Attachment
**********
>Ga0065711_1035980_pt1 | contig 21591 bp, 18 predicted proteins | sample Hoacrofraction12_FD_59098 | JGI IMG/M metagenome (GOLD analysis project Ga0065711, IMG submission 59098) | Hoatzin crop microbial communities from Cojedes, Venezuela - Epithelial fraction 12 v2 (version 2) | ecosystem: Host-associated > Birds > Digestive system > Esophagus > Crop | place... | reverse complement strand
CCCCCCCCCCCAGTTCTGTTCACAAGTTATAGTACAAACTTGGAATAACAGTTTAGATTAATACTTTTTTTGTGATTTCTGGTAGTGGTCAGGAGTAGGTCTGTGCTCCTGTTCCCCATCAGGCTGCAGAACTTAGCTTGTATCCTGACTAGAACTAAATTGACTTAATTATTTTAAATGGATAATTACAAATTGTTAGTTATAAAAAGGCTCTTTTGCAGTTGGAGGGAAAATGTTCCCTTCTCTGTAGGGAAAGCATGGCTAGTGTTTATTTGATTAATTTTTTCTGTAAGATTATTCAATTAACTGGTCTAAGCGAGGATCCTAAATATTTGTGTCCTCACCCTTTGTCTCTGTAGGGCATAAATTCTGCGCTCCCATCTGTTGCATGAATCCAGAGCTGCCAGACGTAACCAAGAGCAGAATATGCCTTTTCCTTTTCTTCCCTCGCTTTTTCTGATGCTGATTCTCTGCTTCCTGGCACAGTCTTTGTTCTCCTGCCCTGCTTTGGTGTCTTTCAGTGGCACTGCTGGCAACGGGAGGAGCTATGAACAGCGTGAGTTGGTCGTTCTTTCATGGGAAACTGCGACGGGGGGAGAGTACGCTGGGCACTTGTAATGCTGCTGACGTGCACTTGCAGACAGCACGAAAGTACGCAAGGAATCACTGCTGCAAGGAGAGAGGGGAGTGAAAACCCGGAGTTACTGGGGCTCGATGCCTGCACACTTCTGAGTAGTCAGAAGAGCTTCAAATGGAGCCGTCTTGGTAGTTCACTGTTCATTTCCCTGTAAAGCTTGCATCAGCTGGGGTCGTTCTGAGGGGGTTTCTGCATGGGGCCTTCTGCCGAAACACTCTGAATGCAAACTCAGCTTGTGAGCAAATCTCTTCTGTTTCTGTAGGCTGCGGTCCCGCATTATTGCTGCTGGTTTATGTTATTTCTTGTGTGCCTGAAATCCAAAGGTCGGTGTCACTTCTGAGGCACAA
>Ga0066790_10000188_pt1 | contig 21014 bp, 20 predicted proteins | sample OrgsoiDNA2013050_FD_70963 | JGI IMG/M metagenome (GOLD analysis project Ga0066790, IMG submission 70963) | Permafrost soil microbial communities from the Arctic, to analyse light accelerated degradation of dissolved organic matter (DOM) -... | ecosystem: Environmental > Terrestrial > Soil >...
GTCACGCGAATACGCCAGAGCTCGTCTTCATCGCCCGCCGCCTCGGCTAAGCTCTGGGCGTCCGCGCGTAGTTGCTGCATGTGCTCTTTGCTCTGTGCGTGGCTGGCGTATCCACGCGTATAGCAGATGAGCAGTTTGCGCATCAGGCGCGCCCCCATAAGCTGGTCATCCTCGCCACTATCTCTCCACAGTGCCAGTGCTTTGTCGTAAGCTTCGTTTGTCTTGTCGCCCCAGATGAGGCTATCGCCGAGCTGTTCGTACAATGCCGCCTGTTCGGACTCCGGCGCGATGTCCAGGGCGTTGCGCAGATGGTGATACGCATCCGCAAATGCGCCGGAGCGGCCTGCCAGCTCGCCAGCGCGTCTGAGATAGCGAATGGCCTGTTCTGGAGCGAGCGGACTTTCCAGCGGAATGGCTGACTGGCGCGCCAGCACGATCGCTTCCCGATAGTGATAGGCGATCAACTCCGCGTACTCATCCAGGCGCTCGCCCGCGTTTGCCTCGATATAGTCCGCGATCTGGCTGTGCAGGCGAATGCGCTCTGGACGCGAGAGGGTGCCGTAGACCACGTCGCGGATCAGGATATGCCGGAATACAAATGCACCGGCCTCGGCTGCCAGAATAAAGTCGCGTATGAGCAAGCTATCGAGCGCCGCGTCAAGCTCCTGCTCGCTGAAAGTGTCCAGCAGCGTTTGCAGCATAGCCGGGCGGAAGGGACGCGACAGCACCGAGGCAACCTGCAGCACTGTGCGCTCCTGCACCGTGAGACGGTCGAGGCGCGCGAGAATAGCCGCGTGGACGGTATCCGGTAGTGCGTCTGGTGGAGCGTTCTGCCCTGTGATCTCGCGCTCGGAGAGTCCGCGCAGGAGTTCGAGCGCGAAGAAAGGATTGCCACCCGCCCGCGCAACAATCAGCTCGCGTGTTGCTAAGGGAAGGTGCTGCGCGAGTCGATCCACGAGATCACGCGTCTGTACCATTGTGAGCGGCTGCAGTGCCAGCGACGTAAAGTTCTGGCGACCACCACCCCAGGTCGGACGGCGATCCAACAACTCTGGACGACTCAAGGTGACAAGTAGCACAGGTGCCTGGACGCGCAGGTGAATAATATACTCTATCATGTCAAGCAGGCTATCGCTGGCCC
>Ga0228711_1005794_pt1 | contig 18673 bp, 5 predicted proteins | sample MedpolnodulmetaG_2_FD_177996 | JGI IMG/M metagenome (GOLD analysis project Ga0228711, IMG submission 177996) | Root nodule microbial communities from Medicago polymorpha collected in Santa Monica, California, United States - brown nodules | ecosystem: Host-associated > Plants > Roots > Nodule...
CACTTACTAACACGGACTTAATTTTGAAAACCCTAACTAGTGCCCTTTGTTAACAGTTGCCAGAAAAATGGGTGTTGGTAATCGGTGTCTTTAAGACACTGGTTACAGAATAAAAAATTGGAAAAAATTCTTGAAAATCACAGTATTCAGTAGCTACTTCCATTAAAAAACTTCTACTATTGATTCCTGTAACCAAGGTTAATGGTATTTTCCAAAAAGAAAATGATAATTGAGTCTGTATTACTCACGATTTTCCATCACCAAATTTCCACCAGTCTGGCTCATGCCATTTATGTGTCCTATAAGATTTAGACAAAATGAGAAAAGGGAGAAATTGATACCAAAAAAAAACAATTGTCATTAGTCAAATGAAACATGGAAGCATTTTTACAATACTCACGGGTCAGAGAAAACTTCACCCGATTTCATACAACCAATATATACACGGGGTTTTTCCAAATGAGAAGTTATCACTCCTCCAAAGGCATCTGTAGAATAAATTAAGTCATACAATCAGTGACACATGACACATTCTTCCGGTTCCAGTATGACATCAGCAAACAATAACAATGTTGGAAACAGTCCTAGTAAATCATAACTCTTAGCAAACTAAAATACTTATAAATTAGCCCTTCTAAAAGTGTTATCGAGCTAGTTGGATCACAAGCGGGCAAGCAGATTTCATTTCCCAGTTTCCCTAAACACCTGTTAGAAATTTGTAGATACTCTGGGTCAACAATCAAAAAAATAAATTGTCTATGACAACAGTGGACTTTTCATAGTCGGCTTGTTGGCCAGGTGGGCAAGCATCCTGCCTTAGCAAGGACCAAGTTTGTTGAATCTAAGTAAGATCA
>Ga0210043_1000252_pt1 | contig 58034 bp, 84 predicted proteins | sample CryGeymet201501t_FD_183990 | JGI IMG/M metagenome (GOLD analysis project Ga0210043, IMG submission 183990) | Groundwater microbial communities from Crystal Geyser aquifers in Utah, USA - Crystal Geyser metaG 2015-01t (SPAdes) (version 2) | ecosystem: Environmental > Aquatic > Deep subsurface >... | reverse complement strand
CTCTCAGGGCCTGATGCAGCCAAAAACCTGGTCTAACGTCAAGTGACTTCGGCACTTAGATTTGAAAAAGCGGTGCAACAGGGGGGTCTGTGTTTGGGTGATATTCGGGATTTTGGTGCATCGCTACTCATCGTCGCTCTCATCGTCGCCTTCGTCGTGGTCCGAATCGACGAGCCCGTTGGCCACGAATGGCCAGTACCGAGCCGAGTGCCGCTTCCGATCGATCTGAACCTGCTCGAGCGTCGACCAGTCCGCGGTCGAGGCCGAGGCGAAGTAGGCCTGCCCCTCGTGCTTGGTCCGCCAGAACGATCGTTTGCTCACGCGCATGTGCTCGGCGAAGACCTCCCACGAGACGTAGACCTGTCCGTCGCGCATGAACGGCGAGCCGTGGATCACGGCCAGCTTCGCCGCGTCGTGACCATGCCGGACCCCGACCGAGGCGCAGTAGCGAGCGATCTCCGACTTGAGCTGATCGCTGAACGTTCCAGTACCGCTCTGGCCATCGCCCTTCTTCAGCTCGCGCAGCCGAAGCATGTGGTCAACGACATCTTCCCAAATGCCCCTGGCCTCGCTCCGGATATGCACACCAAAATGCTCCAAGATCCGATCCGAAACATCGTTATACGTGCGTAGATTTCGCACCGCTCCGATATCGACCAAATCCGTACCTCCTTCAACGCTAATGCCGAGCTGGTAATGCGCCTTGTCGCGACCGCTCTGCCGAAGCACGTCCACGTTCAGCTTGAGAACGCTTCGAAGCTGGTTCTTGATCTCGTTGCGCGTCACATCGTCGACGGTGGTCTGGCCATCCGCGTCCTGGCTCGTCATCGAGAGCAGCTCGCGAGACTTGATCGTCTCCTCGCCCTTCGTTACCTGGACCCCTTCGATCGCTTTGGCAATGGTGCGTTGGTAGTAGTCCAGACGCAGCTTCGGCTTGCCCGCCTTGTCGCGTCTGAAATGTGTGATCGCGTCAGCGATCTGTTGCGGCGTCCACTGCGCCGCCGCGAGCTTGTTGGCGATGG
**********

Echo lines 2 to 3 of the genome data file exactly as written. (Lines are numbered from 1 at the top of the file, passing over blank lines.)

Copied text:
CCCCCCCCCCCAGTTCTGTTCACAAGTTATAGTACAAACTTGGAATAACAGTTTAGATTAATACTTTTTTTGTGATTTCTGGTAGTGGTCAGGAGTAGGTCTGTGCTCCTGTTCCCCATCAGGCTGCAGAACTTAGCTTGTATCCTGACTAGAACTAAATTGACTTAATTATTTTAAATGGATAATTACAAATTGTTAGTTATAAAAAGGCTCTTTTGCAGTTGGAGGGAAAATGTTCCCTTCTCTGTAGGGAAAGCATGGCTAGTGTTTATTTGATTAATTTTTTCTGTAAGATTATTCAATTAACTGGTCTAAGCGAGGATCCTAAATATTTGTGTCCTCACCCTTTGTCTCTGTAGGGCATAAATTCTGCGCTCCCATCTGTTGCATGAATCCAGAGCTGCCAGACGTAACCAAGAGCAGAATATGCCTTTTCCTTTTCTTCCCTCGCTTTTTCTGATGCTGATTCTCTGCTTCCTGGCACAGTCTTTGTTCTCCTGCCCTGCTTTGGTGTCTTTCAGTGGCACTGCTGGCAACGGGAGGAGCTATGAACAGCGTGAGTTGGTCGTTCTTTCATGGGAAACTGCGACGGGGGGAGAGTACGCTGGGCACTTGTAATGCTGCTGACGTGCACTTGCAGACAGCACGAAAGTACGCAAGGAATCACTGCTGCAAGGAGAGAGGGGAGTGAAAACCCGGAGTTACTGGGGCTCGATGCCTGCACACTTCTGAGTAGTCAGAAGAGCTTCAAATGGAGCCGTCTTGGTAGTTCACTGTTCATTTCCCTGTAAAGCTTGCATCAGCTGGGGTCGTTCTGAGGGGGTTTCTGCATGGGGCCTTCTGCCGAAACACTCTGAATGCAAACTCAGCTTGTGAGCAAATCTCTTCTGTTTCTGTAGGCTGCGGTCCCGCATTATTGCTGCTGGTTTATGTTATTTCTTGTGTGCCTGAAATCCAAAGGTCGGTGTCACTTCTGAGGCACAA
>Ga0066790_10000188_pt1 | contig 21014 bp, 20 predicted proteins | sample OrgsoiDNA2013050_FD_70963 | JGI IMG/M metagenome (GOLD analysis project Ga0066790, IMG submission 70963) | Permafrost soil microbial communities from the Arctic, to analyse light accelerated degradation of dissolved organic matter (DOM) -... | ecosystem: Environmental > Terrestrial > Soil >...